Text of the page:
Die “Polnische Schul”: "Beth Israel" (Synagogue association) - 2nd District Leopoldstadt

Synagogue built in: 1892/93
Earliest record of community: 1828
Last rabbi: Meir Meirson
Community members: 450
Pogrom Night: Destroyed
Today: Apartment building
Summary: Already before the March [1848] revolution, Polish immigrants had established a synagogue in the old Lazenhof near the Judengasse. When this structure was pulled down in 1848 it moved to Leopoldstadt and from 1854 they met for prayer at 65 [now no. 79] Obere Donaustrasse

Before and after the First World War, the pre-revolutionary community was joined by wave after wave of refugees from Galicia. Compared to the immigrants from Hungary, the Galicians found it more difficult to adapt to the Viennese community. Their extreme poverty, traditional mode of dress, and Yiddish language made them appear outlandish in the extreme to the general population. The Viennese Jews in particular saw in them a substantial obstacle in the way of their own acceptance into the predominant culture of the city. The Beth Yisrael (House of Israel) congregation, in providing the newcomers with services in which their own religious customs and distinctive style of prayer were followed, bridged the gap between the Galician newcomers and the established community.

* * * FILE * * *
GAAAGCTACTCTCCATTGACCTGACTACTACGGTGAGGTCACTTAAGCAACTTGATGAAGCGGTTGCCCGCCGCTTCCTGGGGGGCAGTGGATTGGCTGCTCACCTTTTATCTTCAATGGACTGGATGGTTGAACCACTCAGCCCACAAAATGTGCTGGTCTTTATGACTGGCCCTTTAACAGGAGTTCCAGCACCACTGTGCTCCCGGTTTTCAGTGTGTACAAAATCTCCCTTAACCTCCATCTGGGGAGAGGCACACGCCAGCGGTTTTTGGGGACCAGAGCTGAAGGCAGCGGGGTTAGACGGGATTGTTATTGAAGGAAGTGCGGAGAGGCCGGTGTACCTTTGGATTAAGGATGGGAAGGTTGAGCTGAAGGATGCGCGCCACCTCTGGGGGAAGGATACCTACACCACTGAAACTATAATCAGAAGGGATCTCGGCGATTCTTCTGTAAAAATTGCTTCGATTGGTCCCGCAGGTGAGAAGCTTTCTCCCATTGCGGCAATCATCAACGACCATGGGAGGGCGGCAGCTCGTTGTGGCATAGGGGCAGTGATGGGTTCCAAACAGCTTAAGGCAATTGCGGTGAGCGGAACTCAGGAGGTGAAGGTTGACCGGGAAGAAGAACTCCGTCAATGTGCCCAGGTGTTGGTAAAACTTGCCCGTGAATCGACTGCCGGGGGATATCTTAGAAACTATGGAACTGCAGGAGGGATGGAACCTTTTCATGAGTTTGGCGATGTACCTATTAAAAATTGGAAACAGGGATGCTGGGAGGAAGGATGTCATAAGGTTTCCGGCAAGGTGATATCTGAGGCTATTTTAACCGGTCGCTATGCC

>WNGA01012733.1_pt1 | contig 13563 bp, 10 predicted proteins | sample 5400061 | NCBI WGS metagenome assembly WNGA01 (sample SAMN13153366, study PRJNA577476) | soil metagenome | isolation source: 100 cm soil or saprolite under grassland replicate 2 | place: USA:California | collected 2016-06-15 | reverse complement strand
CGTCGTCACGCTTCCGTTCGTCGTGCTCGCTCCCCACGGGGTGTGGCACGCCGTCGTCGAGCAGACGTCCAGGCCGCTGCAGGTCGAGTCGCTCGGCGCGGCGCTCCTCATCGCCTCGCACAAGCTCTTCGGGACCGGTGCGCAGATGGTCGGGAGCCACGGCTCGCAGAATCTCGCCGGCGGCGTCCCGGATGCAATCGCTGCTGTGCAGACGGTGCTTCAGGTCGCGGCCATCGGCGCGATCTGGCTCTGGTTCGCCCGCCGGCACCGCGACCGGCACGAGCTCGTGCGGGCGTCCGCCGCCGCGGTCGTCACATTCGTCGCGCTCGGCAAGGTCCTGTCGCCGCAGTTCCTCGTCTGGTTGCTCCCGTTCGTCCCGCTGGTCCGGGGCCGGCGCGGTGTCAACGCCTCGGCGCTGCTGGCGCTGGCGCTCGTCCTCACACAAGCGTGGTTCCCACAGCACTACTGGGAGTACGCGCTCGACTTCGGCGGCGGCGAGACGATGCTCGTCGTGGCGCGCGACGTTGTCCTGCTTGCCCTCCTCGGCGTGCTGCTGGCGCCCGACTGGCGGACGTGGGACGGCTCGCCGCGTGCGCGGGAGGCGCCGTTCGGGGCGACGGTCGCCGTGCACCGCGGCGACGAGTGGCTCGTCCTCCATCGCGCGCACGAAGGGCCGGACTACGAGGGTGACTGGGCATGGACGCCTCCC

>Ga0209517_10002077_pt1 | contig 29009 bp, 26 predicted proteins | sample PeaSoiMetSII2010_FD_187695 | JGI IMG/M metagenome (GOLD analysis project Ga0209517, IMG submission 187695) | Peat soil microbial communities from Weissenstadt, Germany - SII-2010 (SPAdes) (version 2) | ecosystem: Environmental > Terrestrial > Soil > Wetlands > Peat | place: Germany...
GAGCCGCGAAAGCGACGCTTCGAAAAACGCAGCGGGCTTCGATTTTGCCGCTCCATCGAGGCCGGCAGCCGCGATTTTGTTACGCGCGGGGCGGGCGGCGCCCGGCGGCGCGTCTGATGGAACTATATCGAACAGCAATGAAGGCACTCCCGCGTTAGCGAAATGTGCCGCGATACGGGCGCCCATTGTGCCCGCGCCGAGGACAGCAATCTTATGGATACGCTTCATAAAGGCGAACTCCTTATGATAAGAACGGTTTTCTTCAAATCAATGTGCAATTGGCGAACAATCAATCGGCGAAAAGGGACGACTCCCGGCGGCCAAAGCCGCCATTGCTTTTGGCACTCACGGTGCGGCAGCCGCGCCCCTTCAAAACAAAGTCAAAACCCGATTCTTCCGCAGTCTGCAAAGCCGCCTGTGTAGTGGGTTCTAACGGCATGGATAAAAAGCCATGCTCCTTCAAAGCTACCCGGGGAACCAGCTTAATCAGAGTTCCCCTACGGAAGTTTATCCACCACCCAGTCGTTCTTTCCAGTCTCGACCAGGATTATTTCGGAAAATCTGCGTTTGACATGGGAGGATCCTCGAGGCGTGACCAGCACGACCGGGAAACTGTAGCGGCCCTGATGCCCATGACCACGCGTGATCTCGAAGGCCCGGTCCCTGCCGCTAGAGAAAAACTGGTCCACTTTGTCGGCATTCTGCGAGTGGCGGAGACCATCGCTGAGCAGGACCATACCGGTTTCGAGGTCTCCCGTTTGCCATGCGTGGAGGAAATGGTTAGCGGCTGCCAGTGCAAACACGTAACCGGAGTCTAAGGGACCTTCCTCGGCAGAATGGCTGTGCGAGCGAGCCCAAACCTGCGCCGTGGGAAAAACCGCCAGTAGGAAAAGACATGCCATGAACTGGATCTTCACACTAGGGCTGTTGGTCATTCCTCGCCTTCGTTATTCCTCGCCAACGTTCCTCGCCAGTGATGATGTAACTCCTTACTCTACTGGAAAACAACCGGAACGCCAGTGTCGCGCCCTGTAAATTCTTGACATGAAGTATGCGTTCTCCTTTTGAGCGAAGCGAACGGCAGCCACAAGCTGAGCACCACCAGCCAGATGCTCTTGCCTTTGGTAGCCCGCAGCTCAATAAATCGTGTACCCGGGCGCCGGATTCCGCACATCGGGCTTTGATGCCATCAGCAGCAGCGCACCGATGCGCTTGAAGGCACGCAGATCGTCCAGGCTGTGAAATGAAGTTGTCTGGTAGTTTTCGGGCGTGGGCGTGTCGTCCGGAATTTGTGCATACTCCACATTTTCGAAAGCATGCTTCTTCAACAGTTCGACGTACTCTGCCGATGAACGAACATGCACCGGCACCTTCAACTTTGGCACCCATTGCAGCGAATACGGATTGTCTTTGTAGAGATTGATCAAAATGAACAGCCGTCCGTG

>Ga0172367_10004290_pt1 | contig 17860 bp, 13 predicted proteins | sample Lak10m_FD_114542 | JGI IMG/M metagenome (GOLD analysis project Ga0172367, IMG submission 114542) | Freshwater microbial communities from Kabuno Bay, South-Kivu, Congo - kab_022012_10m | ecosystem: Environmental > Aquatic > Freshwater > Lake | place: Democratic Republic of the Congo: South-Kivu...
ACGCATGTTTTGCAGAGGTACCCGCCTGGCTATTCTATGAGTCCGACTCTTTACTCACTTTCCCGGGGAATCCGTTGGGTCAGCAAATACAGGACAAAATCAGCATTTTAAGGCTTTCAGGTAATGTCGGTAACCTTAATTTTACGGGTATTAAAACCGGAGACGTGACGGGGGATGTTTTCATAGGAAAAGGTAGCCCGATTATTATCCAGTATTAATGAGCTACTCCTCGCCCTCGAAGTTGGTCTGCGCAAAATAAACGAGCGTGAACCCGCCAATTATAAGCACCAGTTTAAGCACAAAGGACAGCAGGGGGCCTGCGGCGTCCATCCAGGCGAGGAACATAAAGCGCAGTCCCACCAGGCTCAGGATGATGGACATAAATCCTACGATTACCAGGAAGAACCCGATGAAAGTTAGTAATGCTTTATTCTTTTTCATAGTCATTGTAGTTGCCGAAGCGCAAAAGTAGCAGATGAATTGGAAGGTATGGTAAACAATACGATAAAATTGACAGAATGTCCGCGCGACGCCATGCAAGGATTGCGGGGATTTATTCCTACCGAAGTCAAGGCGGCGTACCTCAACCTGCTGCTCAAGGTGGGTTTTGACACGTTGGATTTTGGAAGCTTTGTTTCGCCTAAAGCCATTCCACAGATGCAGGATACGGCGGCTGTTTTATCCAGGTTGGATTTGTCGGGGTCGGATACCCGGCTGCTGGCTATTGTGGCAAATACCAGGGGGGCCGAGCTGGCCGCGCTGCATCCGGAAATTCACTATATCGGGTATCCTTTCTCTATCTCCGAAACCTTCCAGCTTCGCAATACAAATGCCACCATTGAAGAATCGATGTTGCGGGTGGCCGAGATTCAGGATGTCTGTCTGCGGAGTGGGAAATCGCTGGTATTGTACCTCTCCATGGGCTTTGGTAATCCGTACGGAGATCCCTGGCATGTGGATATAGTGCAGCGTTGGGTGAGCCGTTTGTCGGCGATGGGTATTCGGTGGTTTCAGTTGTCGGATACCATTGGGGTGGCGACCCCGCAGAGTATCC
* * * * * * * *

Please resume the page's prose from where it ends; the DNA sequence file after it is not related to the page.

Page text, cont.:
In 1892 the Viennese architect Wilhelm Stiassny was commissioned to design a new synagogue for Polish Jews at 29 Leopoldstrasse . A magnificent three-storied building, including both Moorish and Russian elements, contained seats for 420 men and in the gallery, 217 women. The bima (platform for Torah reading) was situated in the centre of the building according to the orthodox tradition.

The rabbi of the Polish Shul from 1895 was Meir Meirson, who from 1899 until 1930 also held the position of Av Beth Din (president of the rabbinical court) of the general community (Kultusgemeinde). The cantor was the world-famous Mayer Schorr, who pioneered the presentation of traditional Eastern European melodies in a modern Western European setting. His successor was Emanuel Fraenkel, whose chief achievement lay in the development of choral services, ably assisted by the choirmaster Josef Millet.

At 7 AM on November 10,,1938 the synagogue at 29 Leopoldgasse was already in flames, and by the afternoon it had been completely destroyed. Today, in its place stands a block of residential flats. The memorial tablet, commemorating the previous existence of the synagogue, was not allowed by the residents of the flats to be affixed to the building and is therefore displayed as a separate signboard in front of the building.
Sources: - Genée, Pierre, Wiener Synagogen 1825-1938, Wien 1987
- Dokumentationsarchiv des österreichischen Widerstandes (Hg.), Gedenken und Mahnen in Wien 1934-1945. Gedenkstätten zu Widerstand und Verfolgung, Exil, Befreiung, Wien 1998
- Hödl, Klaus, Als Bettler in die Leopoldstadt. Galizische und Bukowinische Juden auf dem Weg nach Wien, Wien 1994
Located in: Vienna